In keeping with the thought that the Dude is a Buddhist monk of sorts, then his confrontation with a bowling competitor, aptly named Jesus, truly responds to the division between East and West:
Jesus: “I see you rolled your way into the semis. Dios Mío, man. Liam and me, we’re gonna fuck you up.”
Dude: “Yeah? Well, you know, that’s just like, uh, your opinion, man.”
Jesus: “Let me tell you something, pendejo. You pull any of your crazy shit with us–you flash a piece [a gun] out on the lanes, I’ll take it away from you and stick it up your ass…and pull the fuckin’ trigger till it goes ‘click.'”
Jesus: “You said it man. Nobody fucks with the Jesus.” (Lebowski Chapter 8, 28:40-29:20)
The West has a notoriously violent history of conflict with people it does not care for. Although Jesus historically is a genuinely compassionate figure, he has become the symbol for the entirety of Christianity. The character of Jesus reflects this violent history. He has a record as a convicted sex-offender. When he moved to West Hollywood, he had to go to every house in the neighborhood and tell them about his crime. He brings this to the bowling alley, and threatens the Dude for Walter’s flashing his gun during league play. Jesus is projecting onto the Dude perceived wrongs that have no bearing other than discomfort of someone different. The Dude, on the other hand, reflects the Buddhist principle of peaceful non-action. He is a self-identified pacifist. He opts to not fight back under any circumstance. He does not fight back or confront Jesus. His sense of peacefulness extends beyond the bowling alley. The one scene where he drops his calm, go-with-the-flow demeanor, his violent friend, Walter, checks his behavior:
Dude: “He hung up, man. You fucked it up. You fucked it up! Her life was in our hands, man.”
Walter: “Easy, Dude.”
Dude: “We’re screwed now. We don’t get shit. They’re gonna kill her. We’re fucked, Walter!”
Walter: “Nothing is fucked, Dude. Come on. You’re being very un-Dude.” (Lebowski Chapter 9, 33:45-34:06)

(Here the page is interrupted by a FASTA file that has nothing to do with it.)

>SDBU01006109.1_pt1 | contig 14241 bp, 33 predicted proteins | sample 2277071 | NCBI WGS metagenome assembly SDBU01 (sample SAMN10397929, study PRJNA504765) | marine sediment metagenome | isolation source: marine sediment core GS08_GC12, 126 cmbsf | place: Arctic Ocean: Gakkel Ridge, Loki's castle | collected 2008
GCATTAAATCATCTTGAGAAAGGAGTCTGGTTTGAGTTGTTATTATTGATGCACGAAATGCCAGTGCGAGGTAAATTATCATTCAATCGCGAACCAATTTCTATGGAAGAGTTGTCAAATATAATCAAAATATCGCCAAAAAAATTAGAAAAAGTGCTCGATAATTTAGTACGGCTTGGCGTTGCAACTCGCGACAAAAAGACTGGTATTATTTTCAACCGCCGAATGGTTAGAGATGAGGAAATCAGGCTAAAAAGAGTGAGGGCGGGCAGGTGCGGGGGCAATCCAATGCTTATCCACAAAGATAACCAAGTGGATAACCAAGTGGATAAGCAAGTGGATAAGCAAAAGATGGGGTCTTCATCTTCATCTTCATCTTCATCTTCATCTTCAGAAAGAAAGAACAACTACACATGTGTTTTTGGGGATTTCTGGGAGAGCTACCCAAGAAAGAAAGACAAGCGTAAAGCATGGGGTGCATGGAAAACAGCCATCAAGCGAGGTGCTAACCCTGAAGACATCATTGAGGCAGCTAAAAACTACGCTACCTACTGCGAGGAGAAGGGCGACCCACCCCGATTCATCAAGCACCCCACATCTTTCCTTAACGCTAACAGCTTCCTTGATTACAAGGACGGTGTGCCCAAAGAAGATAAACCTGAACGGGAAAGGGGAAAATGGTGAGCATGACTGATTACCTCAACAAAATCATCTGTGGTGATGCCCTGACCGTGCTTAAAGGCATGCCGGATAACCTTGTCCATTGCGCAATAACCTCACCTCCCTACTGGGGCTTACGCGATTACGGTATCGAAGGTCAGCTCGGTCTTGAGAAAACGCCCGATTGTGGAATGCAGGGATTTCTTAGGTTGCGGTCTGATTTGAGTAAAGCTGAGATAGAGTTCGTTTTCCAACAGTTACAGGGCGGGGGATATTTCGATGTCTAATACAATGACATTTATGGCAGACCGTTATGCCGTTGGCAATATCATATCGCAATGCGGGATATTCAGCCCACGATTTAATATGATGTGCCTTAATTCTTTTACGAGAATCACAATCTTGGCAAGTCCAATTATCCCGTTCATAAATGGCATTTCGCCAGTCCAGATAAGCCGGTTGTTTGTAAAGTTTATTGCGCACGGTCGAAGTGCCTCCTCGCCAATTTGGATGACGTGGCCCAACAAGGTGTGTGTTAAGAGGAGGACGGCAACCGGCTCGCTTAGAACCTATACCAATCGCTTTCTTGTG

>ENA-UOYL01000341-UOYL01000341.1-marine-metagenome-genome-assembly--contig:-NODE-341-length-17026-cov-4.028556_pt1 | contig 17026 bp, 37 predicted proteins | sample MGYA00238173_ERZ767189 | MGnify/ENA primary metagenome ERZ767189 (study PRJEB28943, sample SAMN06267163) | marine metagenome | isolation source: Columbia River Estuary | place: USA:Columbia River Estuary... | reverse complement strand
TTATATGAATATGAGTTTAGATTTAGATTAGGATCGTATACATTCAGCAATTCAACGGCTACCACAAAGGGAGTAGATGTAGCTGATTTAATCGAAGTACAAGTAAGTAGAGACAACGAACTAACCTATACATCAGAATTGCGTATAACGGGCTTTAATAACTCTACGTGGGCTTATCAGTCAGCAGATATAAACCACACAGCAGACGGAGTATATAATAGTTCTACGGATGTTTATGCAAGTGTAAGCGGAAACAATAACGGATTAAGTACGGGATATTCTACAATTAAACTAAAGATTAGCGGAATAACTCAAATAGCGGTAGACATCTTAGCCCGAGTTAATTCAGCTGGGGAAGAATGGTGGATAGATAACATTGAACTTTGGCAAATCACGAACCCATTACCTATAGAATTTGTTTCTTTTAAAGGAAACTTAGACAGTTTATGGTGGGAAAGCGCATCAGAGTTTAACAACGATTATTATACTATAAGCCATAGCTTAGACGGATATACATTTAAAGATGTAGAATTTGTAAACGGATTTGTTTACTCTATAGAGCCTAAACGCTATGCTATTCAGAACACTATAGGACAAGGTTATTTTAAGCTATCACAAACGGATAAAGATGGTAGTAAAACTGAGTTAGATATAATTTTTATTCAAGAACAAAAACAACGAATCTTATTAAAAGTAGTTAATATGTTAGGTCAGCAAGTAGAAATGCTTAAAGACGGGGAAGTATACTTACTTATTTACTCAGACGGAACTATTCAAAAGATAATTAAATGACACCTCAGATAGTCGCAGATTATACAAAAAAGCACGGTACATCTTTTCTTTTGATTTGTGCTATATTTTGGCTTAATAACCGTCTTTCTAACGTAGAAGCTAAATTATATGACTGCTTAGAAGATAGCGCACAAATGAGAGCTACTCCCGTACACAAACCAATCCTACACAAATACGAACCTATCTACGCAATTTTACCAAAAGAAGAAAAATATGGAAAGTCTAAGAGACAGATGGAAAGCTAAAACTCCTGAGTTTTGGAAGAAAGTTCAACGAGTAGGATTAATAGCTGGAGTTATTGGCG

The lessons of the Dude exemplify mindfulness under pressure. The Buddhist principles he embodies are not used to justify his ultra-lazy behavior, which is one facet of Beat Zen. Nor are they used to pursue a higher path, as in Square Zen. The Dude just is what he is. Having a character like the Dude helps one understand a doctrine that initially seems complicated. The differences between the West and the East are legitimate, but they are nonetheless perceived. The Dude demonstrates that it is possible to embody mindfulness without needing to live in a monastery and study under a particular guru. Conversely, there is a degree of Buddhism that involves a specialized practice. The teacher helps guide the student, so he or she does not fall into the lure of Beat Zen. The clueless Westerner, such as myself, could very easily fall into Beat Zen, thinking that how easy it is to not be trapped in doctrine. But the Eightfold Path demonstrates that there is some doctrine. At least the doctrine is behavioral and can be incorporated into one’s daily life. As long as one maintains a proper meditation practice, then one can avoid the wrathful deities (Trungpa 57).
Cowboy: “How do you do, Dude?”
Dude: “I wondered if I’d see you again.”
Cowboy: “I wouldn’t miss the semis. How’s things been goin’?”
Dude: “Well, you know, strikes and gutters, ups and downs.”
Cowboy: “Sure. I got you.”
Dude: “Yeah. Thanks, Gary. Well, take care, man. Gotta get back.”
Cowboy: “Sure. Take it easy, Dude.”
Dude: “Oh, yeah.”
Cowboy: “I know that you will.”
Dude: “Yeah. Well, the Dude abides.” (Lebowski Chapter 21, 1:50:21-1:50:53)
“The Dude abides. I don’t know about you, but I take comfort in that. It’s good knowing he’s out there–the Dude, takin’ ‘er easy for all us sinners. Shush. I sure hope he makes the finals. Well, that about does ‘er. Wraps ‘er all up.” – The Stranger
Appendix A: Image of the Duddha and his Eight-Fold Path (Green 16).
- The Big Lebowski. Dir. Joel Cohn. Perf. Jeff Bridges, John Goodman and Julianne Moore. 1998. DVD. Focus Features, 2008.
- Green, Bill, Ben Peskoe, Will Russell, and Scott Shuffitt. I’m A Lebowski, You’re A Lebowski: Life, The Big Lebowski, and What Have You. New York: Bloomsbury, 2007.
- Nhat Hanh, Thich. Old Path White Clouds. Berkeley: Parallax Press, 1991.
- Trungpa, Chogyam and Francesca Fremantle. The Tibetan Book of the Dead. Boston: Shambhala, 2000.
- Watson, Burton, trans. The Vimalakirti Sutra. New York: Columbia U P, 1997.
- Watts, Alan W. Beat Zen, Square Zen, and Zen. San Francisco: City Lights Books, 1959.
- Watts, Alan W. Zen Buddhism: A New Outline and Introduction. London: The Buddhist Society, 1947.